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Celebrating Townsville Exhibition - The Artists

Educational resources regarding the artists participating in JCU Library's "Celebrating Townsville" exhibition for the T150 project

Fold Liturgy I, II, III

Fold Liturgy I, II, III, by Sheree Kinlyside

b.1955 Australia
object 1 (left): Fold – Liturgy I 2014
Acrylic sheeting, box card, bible pages,
wire,metal finding, iron shavings in acrylic paint
30 x 11.5 x 11.5 cm

object 2 (middle): Fold – Liturgy II 2014
Acrylic sheeting, box card, bible pages, wire,
metal finding, iron shavings in acrylic paint
36 x 15.3 x 15.7 cm

object 3 (right): Fold – Liturgy III 2014
Acrylic sheeting, box card, bible pages, wire,
metal finding, iron shavings in acrylic paint
36.7 x 26.5 x 26.5 cm
Collection of the artist
Photograph: Michael Marzik

Fold – Liturgy III, by Sheree Kinlyside
Fold – Liturgy III 2 [detail] (2014),
by Sheree Kinlyside.
Photograph: Michael Marzik.

With this series of three sculptural works titled Fold Liturgy, Kinlyside has taken many of the components of a framed artwork (even the wire from the back used to hang the frame) and refashioned them into a kind of bookish hybrid; something else entirely between a book and a wall work. The new hybrid work can neither be placed on a wall nor opened up like a book but still retains the compact, portable and sequential elements of a book. In this series of works the artist is objecting to people’s intent of tearing pages out of a book to make a financial profit.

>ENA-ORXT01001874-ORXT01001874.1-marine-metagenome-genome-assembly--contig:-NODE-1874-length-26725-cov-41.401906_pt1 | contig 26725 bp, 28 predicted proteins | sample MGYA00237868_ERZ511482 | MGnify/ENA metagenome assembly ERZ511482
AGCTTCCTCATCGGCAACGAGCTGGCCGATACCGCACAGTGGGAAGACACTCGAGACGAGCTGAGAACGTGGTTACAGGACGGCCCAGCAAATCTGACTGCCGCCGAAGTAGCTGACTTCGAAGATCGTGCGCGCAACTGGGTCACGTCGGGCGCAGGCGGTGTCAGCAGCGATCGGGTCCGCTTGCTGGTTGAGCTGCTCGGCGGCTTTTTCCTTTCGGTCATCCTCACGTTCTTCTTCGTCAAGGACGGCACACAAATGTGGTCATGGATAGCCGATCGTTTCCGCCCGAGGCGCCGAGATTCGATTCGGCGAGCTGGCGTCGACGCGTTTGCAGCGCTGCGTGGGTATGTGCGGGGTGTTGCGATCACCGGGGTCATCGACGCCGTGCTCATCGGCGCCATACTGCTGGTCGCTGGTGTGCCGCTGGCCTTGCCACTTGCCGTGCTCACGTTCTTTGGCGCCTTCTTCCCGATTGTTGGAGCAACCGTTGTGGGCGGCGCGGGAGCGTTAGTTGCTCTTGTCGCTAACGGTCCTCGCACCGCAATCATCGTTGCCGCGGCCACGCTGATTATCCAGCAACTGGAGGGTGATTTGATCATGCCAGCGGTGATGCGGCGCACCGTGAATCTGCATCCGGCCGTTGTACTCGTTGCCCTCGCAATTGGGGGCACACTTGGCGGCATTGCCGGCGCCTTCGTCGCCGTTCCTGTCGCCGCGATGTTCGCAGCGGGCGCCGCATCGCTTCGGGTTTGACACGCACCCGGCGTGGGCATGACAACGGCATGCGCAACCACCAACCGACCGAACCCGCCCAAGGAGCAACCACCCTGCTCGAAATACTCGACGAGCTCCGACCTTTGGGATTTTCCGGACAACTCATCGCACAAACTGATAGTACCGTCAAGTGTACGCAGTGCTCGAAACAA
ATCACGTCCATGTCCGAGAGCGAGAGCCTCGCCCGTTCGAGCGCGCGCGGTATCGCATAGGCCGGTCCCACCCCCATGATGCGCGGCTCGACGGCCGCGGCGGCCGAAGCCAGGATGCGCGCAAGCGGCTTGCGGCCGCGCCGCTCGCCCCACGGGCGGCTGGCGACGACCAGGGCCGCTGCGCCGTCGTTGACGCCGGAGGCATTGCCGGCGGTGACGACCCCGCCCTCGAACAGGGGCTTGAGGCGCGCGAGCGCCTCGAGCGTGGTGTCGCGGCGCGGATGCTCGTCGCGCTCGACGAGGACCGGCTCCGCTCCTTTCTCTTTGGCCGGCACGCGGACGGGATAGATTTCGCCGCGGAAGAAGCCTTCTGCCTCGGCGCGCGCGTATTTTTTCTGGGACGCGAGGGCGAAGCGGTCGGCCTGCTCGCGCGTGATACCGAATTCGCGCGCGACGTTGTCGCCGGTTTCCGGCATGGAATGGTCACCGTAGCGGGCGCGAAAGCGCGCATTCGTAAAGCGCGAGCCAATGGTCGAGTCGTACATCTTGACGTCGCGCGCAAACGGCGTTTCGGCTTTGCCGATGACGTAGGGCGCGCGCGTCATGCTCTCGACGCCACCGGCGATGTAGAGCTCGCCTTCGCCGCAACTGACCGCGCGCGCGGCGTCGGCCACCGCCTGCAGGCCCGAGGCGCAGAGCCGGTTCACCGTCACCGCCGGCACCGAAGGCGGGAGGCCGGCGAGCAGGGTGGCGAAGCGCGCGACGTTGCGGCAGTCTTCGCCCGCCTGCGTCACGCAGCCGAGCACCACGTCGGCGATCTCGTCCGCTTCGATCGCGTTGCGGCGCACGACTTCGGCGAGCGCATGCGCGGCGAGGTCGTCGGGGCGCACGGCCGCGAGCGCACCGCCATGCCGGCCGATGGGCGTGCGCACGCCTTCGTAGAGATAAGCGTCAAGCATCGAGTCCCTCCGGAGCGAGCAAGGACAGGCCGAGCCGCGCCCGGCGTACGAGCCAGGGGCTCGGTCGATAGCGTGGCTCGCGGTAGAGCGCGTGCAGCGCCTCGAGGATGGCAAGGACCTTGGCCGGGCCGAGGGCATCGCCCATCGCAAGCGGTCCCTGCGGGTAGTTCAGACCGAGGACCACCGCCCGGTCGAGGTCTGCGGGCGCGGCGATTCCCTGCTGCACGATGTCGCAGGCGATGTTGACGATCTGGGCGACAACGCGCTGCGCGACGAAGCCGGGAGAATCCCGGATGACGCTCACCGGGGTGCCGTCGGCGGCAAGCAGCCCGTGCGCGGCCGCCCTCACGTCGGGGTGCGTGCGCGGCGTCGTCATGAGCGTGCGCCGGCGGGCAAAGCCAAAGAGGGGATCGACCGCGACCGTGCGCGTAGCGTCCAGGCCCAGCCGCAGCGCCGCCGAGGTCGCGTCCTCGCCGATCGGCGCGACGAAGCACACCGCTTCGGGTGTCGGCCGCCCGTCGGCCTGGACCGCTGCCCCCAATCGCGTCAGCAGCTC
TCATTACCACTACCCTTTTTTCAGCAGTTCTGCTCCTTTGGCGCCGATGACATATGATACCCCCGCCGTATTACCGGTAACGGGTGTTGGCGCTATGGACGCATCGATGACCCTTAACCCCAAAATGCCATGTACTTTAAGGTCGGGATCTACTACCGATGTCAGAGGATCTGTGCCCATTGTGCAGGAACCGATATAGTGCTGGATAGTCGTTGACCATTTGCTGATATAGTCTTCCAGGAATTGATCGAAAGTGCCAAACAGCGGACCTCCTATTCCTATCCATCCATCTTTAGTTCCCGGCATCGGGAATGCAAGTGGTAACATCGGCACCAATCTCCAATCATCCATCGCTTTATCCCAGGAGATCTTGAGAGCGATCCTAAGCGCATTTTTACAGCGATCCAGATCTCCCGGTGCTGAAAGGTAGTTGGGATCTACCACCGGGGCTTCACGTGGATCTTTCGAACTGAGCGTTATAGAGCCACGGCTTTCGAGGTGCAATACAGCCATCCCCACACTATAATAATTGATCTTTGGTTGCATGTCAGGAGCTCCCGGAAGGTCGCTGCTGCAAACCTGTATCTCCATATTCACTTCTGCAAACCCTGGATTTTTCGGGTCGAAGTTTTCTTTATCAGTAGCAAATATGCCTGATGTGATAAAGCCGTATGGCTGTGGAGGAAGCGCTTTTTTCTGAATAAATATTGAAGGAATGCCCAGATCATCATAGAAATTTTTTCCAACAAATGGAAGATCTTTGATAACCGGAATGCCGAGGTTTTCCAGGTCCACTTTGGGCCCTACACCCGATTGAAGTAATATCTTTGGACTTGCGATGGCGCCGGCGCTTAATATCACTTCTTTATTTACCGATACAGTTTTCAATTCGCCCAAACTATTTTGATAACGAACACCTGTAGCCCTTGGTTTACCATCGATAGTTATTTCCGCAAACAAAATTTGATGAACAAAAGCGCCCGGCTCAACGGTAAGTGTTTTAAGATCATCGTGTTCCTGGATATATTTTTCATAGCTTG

The artist made the contents of the boxes very special so that the viewer would be able to understand her objection. The pages used were torn from an important book, the Bible, reportedly the world’s best-selling and most widely distributed book. The three works Fold Liturgy I, II and III contain pages torn from three different bibles.

The pages in each of the Fold Liturgy works are not flat like a printed image might be if it is placed in a frame on a wall, but are folded which makes the words more difficult, if not impossible, to read. This refers to the destructive nature of the act of tearing pages from books and making the image and text information redundant in the process.

The wires fixed inside the base of each container function to make the pages stay in place creating the look of the “cathedral windows”. The wire words themselves are nonsensical but are echoes of Biblical words that have escaped from the pages. These words are meaningless now because they are read out of context.

The base of each work is made to look like a rusted container to emulate the frame of an old painting. This is also intended to make each work look aged, as a religious icon might be, and therefore more authentic and valid. The decorative motif on the front of each base adds to that impression.   


Kinlyside has stated, “some-times printed words and images or a combination of both are removed from books, framed and placed on a wall. Then, as an artwork (hanging on a wall), it has a value both in terms of price and as a décor item. If the very same image or text is left as a folded piece of paper bound into the original book, its value is much less. As a printmaker and maker of books it concerns me that someone could buy an artist’s book that has within its pages, say…6 etchings, then could tear out the image pages and make 6 framed artworks for purely commercial reasons”.

Framed Pages from a Book

Figure 1.
Framed Pages from a Book
(Better Decorating Bible, 2016).

Old Bible

Figure 2.
Old Bible (Bobbie’s Genealogy
Classroom. 2011).

Southwark Cathedral – stained glass windows

Figure 3.
Southwark Cathedral – stained glass windows
(Wingsunfurled-web. 2016).


We acknowledge the Australian Aboriginal and Torres Strait Islander peoples as the first inhabitants of the nation and acknowledge Traditional Owners of the lands where our staff and students, live, learn and work.Acknowledgement of Country

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